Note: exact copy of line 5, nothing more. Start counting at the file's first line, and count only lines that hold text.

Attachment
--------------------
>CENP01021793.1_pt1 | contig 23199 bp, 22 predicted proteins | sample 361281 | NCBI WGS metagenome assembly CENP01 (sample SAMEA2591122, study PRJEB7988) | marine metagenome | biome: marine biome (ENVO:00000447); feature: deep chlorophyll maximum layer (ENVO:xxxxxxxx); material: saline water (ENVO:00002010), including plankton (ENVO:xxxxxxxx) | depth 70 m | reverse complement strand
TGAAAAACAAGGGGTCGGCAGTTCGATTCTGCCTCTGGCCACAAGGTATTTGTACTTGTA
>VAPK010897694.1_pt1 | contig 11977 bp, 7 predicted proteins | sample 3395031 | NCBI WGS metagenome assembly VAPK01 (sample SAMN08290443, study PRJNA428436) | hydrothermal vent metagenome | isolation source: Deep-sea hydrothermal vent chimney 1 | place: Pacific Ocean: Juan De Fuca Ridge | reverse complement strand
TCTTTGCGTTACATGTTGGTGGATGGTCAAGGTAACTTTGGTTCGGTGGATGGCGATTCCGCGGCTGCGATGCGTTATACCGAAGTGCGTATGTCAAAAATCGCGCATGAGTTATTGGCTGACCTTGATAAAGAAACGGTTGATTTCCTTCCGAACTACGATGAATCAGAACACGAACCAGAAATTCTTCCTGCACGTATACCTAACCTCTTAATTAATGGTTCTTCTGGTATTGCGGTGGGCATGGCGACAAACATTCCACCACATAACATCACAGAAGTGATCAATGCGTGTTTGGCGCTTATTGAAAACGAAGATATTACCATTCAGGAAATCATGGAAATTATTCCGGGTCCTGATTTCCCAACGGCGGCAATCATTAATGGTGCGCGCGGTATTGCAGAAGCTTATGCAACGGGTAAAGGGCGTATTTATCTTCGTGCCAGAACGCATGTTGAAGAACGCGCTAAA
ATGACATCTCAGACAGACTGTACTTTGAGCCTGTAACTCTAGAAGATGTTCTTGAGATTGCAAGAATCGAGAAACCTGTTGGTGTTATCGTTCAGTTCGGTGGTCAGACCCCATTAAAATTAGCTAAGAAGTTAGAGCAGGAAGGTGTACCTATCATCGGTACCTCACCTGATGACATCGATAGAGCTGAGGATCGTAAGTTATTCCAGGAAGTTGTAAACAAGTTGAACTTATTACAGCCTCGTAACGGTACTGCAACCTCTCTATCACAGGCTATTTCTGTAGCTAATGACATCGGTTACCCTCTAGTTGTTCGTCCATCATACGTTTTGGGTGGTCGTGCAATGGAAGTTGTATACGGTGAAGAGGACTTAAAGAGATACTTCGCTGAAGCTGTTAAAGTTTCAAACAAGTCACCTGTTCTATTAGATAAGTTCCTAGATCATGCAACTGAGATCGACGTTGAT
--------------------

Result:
ATGACATCTCAGACAGACTGTACTTTGAGCCTGTAACTCTAGAAGATGTTCTTGAGATTGCAAGAATCGAGAAACCTGTTGGTGTTATCGTTCAGTTCGGTGGTCAGACCCCATTAAAATTAGCTAAGAAGTTAGAGCAGGAAGGTGTACCTATCATCGGTACCTCACCTGATGACATCGATAGAGCTGAGGATCGTAAGTTATTCCAGGAAGTTGTAAACAAGTTGAACTTATTACAGCCTCGTAACGGTACTGCAACCTCTCTATCACAGGCTATTTCTGTAGCTAATGACATCGGTTACCCTCTAGTTGTTCGTCCATCATACGTTTTGGGTGGTCGTGCAATGGAAGTTGTATACGGTGAAGAGGACTTAAAGAGATACTTCGCTGAAGCTGTTAAAGTTTCAAACAAGTCACCTGTTCTATTAGATAAGTTCCTAGATCATGCAACTGAGATCGACGTTGAT